In the NCAA Tournament, Older Coaches Win More Games

Age brings wisdom. And during NCAA March Madness, it also brings victories.

We examined the ages of every head coach in the NCAA Division I men’s basketball tournament for the past 10 seasons and uncovered a consistent trend: The older the coach, the more likely the team is to have success in the tournament

  • In nearly every round of every tournament since the 2009-10 season, the average age of winning head coaches has increased with every round

  • In almost every tournament, the average age of the coaches who lose in the first round is lower than the average age to make the tournament that year.

As you fill out your NCAA March Madness Bracket next year, you may want to consider the age of each team’s coach as you pencil in your winners.

Average ages of NCAA coaches chart

Advance in age, advance in the tournament

Below is a detailed look at the overall trend over the past 10 NCAA men’s basketball tournaments.

  • Selection Sunday
    The brackets are in, and the average age of head coaches whose teams qualify for the Big Dance is 50.7 years old

  • Tip off time
    Once play begins, younger coaches typically go home in the first round, while older coaches typically advance.

    The average age of head coaches who lose in the first round is 49.6 years old (which is lower than the average age to make the tournament). The average age of head coaches whose teams win in the first round is 51.8 years old.

    Only twice in the past 10 years (2010 and 2012) has the average age of head coaches winning in the first round registered under 50.

  • The tournament — and the trend — continues
    As March Madness continues, so too does the trend of older coaches advancing further in the tournament.

    The average age of head coaches in the Sweet Sixteen since 2010 is 52.9 years old. That average increases to 54.1 years old in the Elite Eight and 55.6 years old in the Final Four.

    While the average age of championship game coaches stays fairly flat at 55.3, the average age of championship winners since 2010 jumps to 57.8 years old.

Age trumps youth during March Madness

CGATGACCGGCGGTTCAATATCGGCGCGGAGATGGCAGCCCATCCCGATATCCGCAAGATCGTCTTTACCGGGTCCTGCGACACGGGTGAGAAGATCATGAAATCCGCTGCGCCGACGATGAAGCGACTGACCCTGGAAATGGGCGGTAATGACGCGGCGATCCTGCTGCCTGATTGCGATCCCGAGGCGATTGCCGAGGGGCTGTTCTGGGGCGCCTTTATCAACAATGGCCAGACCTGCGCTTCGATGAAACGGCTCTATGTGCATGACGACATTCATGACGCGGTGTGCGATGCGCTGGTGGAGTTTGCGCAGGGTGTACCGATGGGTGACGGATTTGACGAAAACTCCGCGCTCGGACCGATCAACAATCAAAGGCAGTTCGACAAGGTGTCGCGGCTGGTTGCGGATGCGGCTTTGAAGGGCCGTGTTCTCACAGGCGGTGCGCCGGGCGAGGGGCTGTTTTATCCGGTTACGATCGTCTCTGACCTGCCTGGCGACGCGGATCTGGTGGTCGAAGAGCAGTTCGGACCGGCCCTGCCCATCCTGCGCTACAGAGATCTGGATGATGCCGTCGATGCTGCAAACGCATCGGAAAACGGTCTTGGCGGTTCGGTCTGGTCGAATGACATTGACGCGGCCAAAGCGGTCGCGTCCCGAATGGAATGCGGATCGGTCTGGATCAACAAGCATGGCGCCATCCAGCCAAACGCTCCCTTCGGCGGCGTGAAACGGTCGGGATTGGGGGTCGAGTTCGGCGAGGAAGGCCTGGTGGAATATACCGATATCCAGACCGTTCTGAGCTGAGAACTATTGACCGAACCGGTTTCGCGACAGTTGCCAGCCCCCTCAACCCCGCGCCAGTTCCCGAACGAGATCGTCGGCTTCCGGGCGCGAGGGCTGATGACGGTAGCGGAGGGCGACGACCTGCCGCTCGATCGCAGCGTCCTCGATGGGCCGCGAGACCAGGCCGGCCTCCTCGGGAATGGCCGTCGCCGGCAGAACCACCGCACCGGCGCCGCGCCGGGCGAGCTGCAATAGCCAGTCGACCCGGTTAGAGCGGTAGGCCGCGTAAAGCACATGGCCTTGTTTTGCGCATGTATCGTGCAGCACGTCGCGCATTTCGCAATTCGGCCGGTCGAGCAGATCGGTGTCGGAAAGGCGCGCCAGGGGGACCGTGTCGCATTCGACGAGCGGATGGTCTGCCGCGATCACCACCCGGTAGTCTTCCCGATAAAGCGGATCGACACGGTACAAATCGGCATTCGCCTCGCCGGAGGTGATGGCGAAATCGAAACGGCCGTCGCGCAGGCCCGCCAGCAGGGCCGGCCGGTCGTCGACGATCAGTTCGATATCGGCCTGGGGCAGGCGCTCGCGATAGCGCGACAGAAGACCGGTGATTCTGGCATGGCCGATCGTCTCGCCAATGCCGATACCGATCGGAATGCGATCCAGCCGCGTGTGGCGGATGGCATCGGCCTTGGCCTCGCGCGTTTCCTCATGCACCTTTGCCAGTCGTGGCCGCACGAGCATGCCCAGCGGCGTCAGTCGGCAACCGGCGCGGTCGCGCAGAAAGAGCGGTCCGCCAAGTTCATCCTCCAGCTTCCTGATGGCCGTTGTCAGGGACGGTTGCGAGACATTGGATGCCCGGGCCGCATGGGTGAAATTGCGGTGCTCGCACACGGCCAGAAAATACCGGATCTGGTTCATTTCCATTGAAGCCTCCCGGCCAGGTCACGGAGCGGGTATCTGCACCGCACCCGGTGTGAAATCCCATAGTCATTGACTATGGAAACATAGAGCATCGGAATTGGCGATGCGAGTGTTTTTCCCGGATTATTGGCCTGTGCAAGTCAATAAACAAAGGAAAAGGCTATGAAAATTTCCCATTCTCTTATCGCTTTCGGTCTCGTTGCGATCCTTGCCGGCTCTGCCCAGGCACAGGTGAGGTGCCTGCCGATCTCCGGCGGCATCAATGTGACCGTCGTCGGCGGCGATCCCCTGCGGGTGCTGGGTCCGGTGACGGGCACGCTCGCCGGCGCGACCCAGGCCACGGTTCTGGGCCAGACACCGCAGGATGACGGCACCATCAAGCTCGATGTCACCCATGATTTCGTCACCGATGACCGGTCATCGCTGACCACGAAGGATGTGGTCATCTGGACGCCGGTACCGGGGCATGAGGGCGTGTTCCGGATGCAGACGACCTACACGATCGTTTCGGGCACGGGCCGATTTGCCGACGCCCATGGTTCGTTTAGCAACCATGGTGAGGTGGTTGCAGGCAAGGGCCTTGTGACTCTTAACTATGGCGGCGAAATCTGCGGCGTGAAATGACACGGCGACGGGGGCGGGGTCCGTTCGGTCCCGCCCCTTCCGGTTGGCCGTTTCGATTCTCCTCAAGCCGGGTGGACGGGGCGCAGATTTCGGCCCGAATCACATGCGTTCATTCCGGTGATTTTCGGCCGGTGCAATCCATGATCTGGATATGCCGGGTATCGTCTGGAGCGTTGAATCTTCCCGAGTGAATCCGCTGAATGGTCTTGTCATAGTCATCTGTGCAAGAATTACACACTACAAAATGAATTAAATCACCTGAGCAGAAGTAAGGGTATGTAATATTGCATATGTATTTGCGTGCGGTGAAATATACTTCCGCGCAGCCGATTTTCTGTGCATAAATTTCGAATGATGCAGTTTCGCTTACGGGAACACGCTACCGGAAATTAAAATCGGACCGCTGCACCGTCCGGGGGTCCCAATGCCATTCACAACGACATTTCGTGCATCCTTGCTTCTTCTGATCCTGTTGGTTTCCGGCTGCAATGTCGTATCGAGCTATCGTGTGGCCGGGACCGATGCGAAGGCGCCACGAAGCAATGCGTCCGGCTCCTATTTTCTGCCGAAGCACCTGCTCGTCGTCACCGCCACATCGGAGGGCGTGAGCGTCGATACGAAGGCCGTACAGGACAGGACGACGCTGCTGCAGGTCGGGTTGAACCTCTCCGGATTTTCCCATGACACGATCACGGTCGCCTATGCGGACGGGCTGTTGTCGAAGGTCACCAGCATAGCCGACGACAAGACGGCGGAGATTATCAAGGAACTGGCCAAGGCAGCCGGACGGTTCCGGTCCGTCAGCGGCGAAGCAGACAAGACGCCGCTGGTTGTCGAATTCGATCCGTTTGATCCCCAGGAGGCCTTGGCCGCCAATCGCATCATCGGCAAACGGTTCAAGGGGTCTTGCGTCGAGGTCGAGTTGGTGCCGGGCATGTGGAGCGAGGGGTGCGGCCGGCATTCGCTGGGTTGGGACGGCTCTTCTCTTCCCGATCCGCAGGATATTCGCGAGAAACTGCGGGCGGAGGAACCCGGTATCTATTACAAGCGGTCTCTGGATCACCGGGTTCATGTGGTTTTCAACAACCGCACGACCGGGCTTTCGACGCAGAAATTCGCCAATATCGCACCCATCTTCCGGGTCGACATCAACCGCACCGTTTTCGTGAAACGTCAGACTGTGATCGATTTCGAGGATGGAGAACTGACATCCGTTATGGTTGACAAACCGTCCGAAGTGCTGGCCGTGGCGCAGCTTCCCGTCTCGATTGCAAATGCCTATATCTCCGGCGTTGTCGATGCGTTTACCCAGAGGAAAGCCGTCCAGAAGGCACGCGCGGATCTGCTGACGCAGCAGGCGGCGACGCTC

Over the last 10 NCAA basketball tournaments, coaches aged 49 and younger have gone just 254-308 (.452).

In that same period, only two coaches under the age of 50 have cut down the nets as champions at the end of the tournament:

  • Tony Bennett, who was 49 years old when he coached Virginia to the 2019 championship
  • Kevin Ollie, who was 41 when Connecticut won the title in 2014

Over the last 10 tournaments, head coaches age 60 and over have gone a combined 183-115 (.614) with 5 national championships and 15 Final Four berths.

The most seasoned coaches of the past 10 years

The oldest coaches to win a national championship since 2010 were Duke's Mike Krzyzewski and the University of Connecticut's Jim Calhoun, who each won at age 68. Kryzewski also won the national championship at age 63 in 2010.

Roy Williams coached the University of North Carolina to a championship victory in 2017 at age 66.

So who were the most successful NCAA tournament coaches of the past 10 years? As you can guess, the top 3 were also 3 of the more seasoned coaches in the league.

  • Coach K has coached in each of the past 10 tournaments, from age 63 in 2010 to age 72 in 2019. In that period, he won 2 championships, appeared 5 times in the Elite Eight, appeared in 7 Sweet Sixteens and lost in the first round twice.

  • Roy Williams has coached in 9 of the past 10 tournaments, from age 60 to age 68. In that span, he won 1 championship out of 2 appearances in the title game, and his teams appeared in the Elite Eight 4 times and the Sweet Sixteen 6 times.

  • Syracuse head coach Jim Boeheim has coached in 8 of the past 10 tournaments, from age 65 to age 74. In that time, his teams reached the Final Four twice and appeared in the Sweet Sixteen 5 times.

Age may be just a number. But in March, those numbers typically add up to wins.